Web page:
CANON Research Lab

Welcome to the CANON lab. CANON (a musical term for a melody and variations with voices added gradually - such as Pachelbel's Canon - so named because of the synergies between this musical "roadmap" and combination of computational control instructions as well as a shared desire to balance structure and creative expression) focuses on researching innovations in computational thinking education at the elementary and middle school levels with a primary emphasis on equity and inclusion for all underrepresented populations - underrepresented ethnic minorities, females, and students with learning differences. Our philosophy is to, like a canon, accomplish this through a blend of structure and variation to balance concrete goals with encouraging creativity.

LTEC (Learning Trajectories for Everyday Computing) is devoted to exploring learning trajectories for computational thinking in K-8 when viewed through the lens of integration with mathematics. We are looking for synergies between computing and mathematics that help inform the relationships between computational thinking concepts. Our end goal is a curriculum that uses computing to teach mathematics in a more concrete way and mathematics that provides a second context for presenting computational thinking concepts.
Scratch Encore The University of Chicago, in collaboration with the Chicago Public Schools (CPS), is providing an actionable and empirically-grounded answer to the question: Can we create create advanced 4 th to 6 th grade Computer Science (CS) instructional materials that give equal value to improving equity and student learning outcomes? While there are solid introductory CS curricula for grades 4-6, more advanced materials are either commercial offerings that are expensive, or free, ad-hoc activities that require experienced teachers. This disproportionately hurts learners in under-resourced schools that often serve underrepresented minority students. Instructional materials that advance equity cannot be designed for content and engagement alone, but instead must be vehicles through which solutions to practical barriers to equity can be mitigated. This research practitioner partnership is designing, developing, and evaluating advanced Scratch-based CS instructional materials for upper elementary students through a process that attends to practical barriers to equity.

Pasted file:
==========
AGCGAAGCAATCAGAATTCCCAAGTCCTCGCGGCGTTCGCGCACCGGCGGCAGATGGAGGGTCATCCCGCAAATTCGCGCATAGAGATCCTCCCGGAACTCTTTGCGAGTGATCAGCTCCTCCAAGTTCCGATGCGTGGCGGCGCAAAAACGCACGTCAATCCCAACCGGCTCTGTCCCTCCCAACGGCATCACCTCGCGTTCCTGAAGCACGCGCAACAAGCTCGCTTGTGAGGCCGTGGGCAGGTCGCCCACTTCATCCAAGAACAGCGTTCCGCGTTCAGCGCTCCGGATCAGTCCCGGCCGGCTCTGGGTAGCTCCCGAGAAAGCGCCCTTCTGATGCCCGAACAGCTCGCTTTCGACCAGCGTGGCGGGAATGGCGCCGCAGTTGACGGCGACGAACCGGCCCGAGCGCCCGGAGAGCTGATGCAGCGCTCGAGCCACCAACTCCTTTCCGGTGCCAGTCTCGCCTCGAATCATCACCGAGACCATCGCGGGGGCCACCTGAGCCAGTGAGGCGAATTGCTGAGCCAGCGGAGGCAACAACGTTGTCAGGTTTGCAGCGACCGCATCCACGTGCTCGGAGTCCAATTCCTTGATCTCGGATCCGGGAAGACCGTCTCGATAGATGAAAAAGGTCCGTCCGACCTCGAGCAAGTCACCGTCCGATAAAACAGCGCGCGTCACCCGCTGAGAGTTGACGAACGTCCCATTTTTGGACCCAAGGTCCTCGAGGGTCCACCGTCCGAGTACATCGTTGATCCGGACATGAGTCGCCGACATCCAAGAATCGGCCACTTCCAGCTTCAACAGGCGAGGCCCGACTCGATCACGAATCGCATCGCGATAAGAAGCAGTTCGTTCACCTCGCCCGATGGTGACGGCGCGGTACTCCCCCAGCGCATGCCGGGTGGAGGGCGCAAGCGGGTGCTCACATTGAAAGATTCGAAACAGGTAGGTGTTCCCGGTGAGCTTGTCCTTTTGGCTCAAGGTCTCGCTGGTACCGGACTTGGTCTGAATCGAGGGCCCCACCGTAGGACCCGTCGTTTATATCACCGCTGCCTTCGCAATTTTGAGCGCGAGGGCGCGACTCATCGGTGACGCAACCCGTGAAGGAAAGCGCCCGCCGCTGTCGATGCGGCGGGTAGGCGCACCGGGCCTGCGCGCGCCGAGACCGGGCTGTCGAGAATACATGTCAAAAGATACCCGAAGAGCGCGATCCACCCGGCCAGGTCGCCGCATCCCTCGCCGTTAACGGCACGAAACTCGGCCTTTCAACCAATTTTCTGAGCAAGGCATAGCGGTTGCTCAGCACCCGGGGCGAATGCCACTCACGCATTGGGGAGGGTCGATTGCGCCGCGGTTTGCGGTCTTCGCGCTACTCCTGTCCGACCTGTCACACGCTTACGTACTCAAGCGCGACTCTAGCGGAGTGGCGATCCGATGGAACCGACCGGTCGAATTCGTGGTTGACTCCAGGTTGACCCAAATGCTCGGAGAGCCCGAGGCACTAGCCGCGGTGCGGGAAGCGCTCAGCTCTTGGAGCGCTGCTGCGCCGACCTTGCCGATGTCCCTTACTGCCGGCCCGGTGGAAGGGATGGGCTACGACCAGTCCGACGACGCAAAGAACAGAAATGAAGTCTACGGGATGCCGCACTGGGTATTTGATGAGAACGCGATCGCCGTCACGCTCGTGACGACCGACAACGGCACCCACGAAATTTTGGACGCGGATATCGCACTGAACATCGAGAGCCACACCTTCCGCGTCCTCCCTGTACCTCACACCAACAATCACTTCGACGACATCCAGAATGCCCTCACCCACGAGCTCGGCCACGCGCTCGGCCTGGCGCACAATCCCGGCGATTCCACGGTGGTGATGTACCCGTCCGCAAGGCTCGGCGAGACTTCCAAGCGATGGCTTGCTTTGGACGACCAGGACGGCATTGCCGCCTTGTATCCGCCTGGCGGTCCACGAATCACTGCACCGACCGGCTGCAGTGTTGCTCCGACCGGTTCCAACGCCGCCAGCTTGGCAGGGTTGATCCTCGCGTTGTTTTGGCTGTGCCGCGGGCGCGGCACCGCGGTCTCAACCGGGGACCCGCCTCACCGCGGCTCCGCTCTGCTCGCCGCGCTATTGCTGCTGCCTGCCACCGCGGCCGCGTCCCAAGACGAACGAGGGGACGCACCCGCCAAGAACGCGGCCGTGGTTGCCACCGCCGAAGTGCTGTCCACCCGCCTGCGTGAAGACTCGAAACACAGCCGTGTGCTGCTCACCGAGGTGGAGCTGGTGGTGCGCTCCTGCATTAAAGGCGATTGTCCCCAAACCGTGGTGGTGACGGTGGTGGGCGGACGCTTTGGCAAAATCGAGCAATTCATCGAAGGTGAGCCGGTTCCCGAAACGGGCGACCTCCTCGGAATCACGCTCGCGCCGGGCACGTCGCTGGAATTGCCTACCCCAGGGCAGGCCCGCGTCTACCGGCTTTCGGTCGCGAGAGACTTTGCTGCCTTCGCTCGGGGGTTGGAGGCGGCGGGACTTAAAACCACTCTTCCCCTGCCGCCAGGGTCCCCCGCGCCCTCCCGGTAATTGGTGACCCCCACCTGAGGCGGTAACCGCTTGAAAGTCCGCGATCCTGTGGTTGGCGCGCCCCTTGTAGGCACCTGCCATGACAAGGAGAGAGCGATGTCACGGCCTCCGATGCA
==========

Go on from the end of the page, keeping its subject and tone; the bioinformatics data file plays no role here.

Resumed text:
Comprehending Code focuses solely on one aspect of Computational Thinking: coding. As elementary schools begin integrating computer science curriculum into their school days, it is increasingly important to find strategies for teaching a diverse set of students, including students with disabilities, English language learners, and students with a variety of ethnic, gender, and socioeconomic backgrounds. We draw on decades of research on reading comprehension to drive our exploration into computer science learning strategies. Programming relies heavily on reading comprehension at several stages in the development process - reading individual instructions (at all points), a sequence of instructions provided as an example or starting code (design), one's own partially-complete code (implementation), or one's complete but incorrect code (debugging). Just as in reading, it is not enough to decode the letters into words – to succeed, the student needs to make meaning of the sequences of words into instructions (like sentences) and the sequences of instructions into functions or programs (like paragraphs).
Past projects include Animal Tlatoque and DEPICT. Animal Tlatoque explored how to recruit and expose students traditionally underrepresented in computing through an interdisciplinary middle-school summer camp (Mesoamerican culture, animal conservation, art, storytelling, and computer science) and ran from 2010-2012. DEPICT explored computer science learning in upper-elementary school students including what topics are appropriate at what ages and challenges and affordances in upper-elementary school curricula, learning environments, and languages. This project is just wrapping up and has led to new endeavors.